Bashar "al-Jaafari": Bemoan Arabism Or Bemoan Fellow Arabs?


08 Feb 2012

By Tariq Alhomayed

I think that al-Assad's envoy to the United Nations, whose name appears in the title, sums up the whole story of Syria under its repressive, murderous regime. Al-Jaafari's presentation to the Security Council, the day before yesterday, contained wholly unconvincing statements, especially when talking about the Arabs, and specifically Lawrence of Arabia.

In his speech before the Security Council, al-Assad's envoy Bashar al-Jaafari said that Syria had a parliamentary government in 1919, "one year after the fall of the Ottoman Empire while Lawrence of Arabia was wreaking havoc with the destinies and resources of the states and was trying to turn the bloc back to obscurantism". The question here for the al-Assad envoy is: Why since that date, and particularly since Hafez al-Assad came to power, has Syria no longer had any sort of parliamentary rule? Even when al-Jaafari talks about Lawrence of Arabia, does he not know that his era was famous for the Arab revolt, whilst al-Jaafari and his president's era represents a Khomeinist Persian revolution? It is suffice that at the time of al-Jaafari's address to the Security Council, news agencies were circulating reports that Iran's Supreme Leader had declared his support for al-Assad, and warned of interference in Syrian affairs!

Of course, the peculiarities of al-Assad's envoy to the Security Council - who said at the start of his speech "I will speak in Arabic, and this is an honor for me" - do not stop here. He also lectured his global audience with poetry, quoting the words of the Damascus poet Nizar Qabbani, saying:

Damascus, the treasure of my dreams;

Shall I bemoan to you Arabism or bemoan my fellow Arabs?

The question here is: Why then, did Qabbani live in exile in London? The other question is: What does al-Assad have to do with the Arabs and Arabism, he being the one who hides under the turban of Iran's mullahs, having never fired a single bullet towards Israel? Al-Jaafari told the Security Council that Israel has not once received any sort of condemnation, so why did al-Assad not punish it for occupying the Golan Heights, like he is currently punishing the Syrians demanding reform? Of course, this is a question that al-Jaafari would not dare to answer; al-Assad's envoy is only fluent in flattering Al-Assad. Otherwise if he had a degree of awareness and prudence when talking about what he called the "oligarchical" states, he would realize that he represents a republican regime governed by a man who inherited power. Syria is not a monarchy, and yet al-Assad did not come to power via free and fair elections. The regimes that al-Jaafari described as oligarchical do not kill their own citizens, and do not make them live in a sea of underdevelopment; rather they have raced against time in order to advance their people. Also, those regimes that al-Jaafari was alluding to do not take from their people every day with Persian support; rather these regimes in fact represent their people!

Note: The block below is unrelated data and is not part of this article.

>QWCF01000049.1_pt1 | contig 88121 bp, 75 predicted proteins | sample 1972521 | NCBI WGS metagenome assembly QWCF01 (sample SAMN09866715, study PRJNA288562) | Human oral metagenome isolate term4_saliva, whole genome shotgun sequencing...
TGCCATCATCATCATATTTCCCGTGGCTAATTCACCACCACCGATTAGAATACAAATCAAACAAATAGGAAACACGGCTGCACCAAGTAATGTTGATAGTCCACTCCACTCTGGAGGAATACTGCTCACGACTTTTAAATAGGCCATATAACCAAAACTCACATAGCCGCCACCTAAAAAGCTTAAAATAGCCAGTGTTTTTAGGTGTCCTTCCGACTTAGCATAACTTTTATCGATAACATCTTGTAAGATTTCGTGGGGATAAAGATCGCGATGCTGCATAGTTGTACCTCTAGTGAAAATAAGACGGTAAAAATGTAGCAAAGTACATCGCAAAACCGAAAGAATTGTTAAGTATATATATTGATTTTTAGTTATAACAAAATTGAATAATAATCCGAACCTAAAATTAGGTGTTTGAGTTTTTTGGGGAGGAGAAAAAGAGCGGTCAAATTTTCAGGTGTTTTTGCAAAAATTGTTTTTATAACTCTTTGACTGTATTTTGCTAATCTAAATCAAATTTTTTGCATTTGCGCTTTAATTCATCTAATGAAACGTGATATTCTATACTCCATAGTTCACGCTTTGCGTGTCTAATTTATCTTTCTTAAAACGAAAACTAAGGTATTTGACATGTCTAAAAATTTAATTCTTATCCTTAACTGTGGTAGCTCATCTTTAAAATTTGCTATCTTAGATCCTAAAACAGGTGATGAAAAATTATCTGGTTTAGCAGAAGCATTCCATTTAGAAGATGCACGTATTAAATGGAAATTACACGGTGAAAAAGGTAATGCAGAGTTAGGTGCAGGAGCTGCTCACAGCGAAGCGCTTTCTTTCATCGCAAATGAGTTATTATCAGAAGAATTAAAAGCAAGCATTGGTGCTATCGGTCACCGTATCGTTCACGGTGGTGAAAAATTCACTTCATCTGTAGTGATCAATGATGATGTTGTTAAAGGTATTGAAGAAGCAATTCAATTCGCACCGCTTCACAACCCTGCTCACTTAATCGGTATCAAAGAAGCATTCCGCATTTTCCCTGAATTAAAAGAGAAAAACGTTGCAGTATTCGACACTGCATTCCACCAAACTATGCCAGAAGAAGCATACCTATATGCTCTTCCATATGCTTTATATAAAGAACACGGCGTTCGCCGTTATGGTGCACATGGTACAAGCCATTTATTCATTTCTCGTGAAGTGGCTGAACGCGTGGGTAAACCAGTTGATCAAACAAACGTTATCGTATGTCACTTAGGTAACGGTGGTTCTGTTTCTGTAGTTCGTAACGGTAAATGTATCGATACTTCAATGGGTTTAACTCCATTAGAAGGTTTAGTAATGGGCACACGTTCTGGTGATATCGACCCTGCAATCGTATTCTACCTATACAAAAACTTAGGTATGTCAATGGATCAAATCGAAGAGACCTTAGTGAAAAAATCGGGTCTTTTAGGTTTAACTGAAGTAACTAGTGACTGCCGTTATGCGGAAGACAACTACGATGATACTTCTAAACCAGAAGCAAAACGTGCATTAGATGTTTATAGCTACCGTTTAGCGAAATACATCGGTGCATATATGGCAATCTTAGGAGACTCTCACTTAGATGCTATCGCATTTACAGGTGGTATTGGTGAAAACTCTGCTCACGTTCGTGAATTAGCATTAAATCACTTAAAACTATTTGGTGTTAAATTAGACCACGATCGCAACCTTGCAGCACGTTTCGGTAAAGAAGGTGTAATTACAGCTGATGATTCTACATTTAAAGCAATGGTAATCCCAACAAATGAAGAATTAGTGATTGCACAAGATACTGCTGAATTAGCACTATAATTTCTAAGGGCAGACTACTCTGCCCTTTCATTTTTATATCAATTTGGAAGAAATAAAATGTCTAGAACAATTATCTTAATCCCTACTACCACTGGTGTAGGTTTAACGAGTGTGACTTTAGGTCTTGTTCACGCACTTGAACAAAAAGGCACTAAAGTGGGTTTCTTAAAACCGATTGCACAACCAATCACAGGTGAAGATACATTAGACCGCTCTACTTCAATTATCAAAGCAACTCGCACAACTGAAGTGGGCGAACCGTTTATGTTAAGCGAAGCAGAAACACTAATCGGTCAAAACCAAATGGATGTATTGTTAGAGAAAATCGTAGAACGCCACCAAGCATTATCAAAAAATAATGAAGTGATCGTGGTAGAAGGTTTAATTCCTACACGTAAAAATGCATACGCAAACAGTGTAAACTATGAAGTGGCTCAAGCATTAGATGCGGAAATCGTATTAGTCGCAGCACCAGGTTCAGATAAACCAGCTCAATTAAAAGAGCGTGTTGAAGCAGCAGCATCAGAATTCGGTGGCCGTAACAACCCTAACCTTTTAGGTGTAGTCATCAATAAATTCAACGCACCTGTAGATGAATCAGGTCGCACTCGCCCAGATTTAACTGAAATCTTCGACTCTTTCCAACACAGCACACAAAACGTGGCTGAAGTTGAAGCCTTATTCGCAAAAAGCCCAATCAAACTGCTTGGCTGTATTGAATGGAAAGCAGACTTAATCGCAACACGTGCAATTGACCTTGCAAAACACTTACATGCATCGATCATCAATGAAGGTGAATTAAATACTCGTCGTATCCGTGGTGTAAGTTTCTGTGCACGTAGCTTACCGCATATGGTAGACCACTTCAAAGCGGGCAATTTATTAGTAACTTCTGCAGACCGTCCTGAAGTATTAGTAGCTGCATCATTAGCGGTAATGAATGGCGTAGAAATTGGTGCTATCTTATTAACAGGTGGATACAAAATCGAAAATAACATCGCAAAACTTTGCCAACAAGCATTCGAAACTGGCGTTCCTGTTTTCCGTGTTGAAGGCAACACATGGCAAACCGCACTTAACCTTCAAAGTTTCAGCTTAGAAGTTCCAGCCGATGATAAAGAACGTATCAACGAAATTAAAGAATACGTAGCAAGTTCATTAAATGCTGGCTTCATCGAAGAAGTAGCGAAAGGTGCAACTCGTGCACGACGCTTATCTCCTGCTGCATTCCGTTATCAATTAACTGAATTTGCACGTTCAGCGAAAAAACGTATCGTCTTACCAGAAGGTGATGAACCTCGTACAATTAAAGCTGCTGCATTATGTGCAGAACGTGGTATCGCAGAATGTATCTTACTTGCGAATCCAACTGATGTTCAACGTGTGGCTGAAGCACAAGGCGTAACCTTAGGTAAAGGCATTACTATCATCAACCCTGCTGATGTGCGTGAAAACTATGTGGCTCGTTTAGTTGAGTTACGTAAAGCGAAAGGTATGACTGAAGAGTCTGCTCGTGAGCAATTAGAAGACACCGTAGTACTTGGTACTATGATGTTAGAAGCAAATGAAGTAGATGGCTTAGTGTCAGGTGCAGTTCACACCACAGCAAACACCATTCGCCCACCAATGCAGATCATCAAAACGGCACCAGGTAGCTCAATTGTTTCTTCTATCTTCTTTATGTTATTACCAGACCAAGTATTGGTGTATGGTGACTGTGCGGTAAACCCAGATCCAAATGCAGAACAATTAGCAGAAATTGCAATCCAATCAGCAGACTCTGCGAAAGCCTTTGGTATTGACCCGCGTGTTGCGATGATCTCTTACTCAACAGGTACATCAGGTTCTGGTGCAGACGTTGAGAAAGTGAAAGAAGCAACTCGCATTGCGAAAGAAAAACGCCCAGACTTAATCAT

Therefore, al-Jaafari's speech in front of the Security Council, and before him the performance of al-Assad's envoy to the Arab League, show that the Arab League and the United Nations today should eradicate their institutions of al-Assad delegates, just as they got rid of representatives of Saddam Hussein and Muammar Gaddafi in the past.
 

Tariq Alhomayed is the Editor-in-Chief of Asharq Al-Awsat, the youngest person to be appointed that position. He holds a BA degree in Media studies from King Abdul Aziz University in Jeddah, and has also completed his Introductory courses towards a Master's degree from George Washington University in Washington D.C. He is based in London.

 

  EsinIslam.Com

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